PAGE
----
- Try crate training your dog. If they feel that they have somewhere that they can go where they feel safe and happy, their anxiety is likely to become far more manageable.
- Give Fido plenty of exercise. If your pooch can get some of those lovely endorphins flowing, they’ll feel amazing – and are far less likely to be fearful about what the world has to offer!
My Dog is Licking Their Paws and Limping
If your dog is limping, it usually means that they are in some degree of pain. This could stem from their paw or paws, or it may be something more permanent and medical in nature, such as arthritis.
Get to a vet as soon as you can if you notice your dog limping for anything more than a few seconds at a time, as it suggests that they are suffering. If they are licking their paws as well, it is fair to assume that they are trying to soothe themselves and feel better. If your pooch is particularly unlucky, they may have torn a muscle, or even developed a tumor.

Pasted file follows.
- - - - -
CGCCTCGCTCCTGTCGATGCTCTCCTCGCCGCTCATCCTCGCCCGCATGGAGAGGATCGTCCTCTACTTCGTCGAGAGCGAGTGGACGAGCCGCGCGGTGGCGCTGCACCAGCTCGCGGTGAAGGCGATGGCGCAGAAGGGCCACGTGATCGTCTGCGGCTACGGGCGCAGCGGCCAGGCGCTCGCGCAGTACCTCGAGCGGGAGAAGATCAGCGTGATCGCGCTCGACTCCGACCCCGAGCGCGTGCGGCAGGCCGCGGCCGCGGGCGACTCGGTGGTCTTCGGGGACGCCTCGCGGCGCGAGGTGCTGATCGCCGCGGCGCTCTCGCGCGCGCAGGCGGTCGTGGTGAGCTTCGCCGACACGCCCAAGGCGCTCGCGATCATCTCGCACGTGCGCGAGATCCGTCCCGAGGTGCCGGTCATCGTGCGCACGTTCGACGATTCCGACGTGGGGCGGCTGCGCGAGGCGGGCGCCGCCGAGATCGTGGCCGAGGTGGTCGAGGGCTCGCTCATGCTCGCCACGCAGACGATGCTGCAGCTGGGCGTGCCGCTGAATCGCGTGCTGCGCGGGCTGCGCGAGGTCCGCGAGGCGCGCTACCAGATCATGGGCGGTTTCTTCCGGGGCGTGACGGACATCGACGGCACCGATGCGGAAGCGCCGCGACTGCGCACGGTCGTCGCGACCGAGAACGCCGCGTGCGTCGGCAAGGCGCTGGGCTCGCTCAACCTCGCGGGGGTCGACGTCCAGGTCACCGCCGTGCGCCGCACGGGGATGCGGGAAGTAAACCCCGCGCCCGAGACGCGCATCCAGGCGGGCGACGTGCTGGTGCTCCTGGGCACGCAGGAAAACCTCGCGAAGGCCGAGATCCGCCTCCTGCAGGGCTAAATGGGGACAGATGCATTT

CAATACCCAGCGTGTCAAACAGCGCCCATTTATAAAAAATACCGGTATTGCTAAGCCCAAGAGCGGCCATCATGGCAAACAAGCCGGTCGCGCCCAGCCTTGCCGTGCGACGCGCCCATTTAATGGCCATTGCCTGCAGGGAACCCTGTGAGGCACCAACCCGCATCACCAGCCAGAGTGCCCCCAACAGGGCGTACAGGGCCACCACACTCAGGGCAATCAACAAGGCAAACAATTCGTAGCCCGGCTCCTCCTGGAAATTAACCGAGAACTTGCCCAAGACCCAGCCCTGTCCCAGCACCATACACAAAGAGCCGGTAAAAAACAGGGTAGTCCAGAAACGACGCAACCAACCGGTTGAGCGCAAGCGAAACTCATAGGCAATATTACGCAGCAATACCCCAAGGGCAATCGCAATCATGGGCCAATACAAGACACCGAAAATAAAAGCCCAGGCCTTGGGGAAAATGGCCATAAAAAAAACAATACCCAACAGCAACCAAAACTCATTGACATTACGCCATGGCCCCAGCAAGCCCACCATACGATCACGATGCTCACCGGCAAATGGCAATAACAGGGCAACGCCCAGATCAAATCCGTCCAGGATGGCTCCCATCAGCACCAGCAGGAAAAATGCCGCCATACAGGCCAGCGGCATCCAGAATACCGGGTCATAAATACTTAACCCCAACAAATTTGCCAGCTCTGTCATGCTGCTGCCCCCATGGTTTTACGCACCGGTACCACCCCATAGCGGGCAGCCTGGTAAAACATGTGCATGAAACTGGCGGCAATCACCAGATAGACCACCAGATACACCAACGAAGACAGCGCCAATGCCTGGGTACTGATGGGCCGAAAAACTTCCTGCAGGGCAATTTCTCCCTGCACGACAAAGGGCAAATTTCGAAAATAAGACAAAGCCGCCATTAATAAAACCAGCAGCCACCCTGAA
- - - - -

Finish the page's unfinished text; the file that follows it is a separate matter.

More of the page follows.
One other possible reason why a dog could lick their foot and limp is the presence of a foreign object in the padding of their paws. In a best-case scenario, this is something like a small stone or pebble that had become lodged within Fido’s foot, or maybe even a small splinter. If you can remove these objects with a pair of tweezers, keep a careful eye on your pooch and double-check that both symptoms – the licking and the limping – have subsided.
My Dog Has Itchy Paws After a Walk
This is a common problem for many dog owners, especially when allergy season is in full swing. Dogs that go strolling and running through parks and fields will potentially be subjecting themselves to a variety of different allergies, which will then lead to paw-licking in an attempt at easing the discomfort.
If your dog is licking their paws after taking a walk, take a look at the feet in question. You may find that there is something trapped in the paw such as a stone or stick that has caused a splinter. If no sign of such a foreign object, it suggests that Fido is suffering from something invisible to you – but hugely irritating to him. Consult a vet before this problem goes any further; your pooch is in pain!
Dog Paw Care in Hot Weather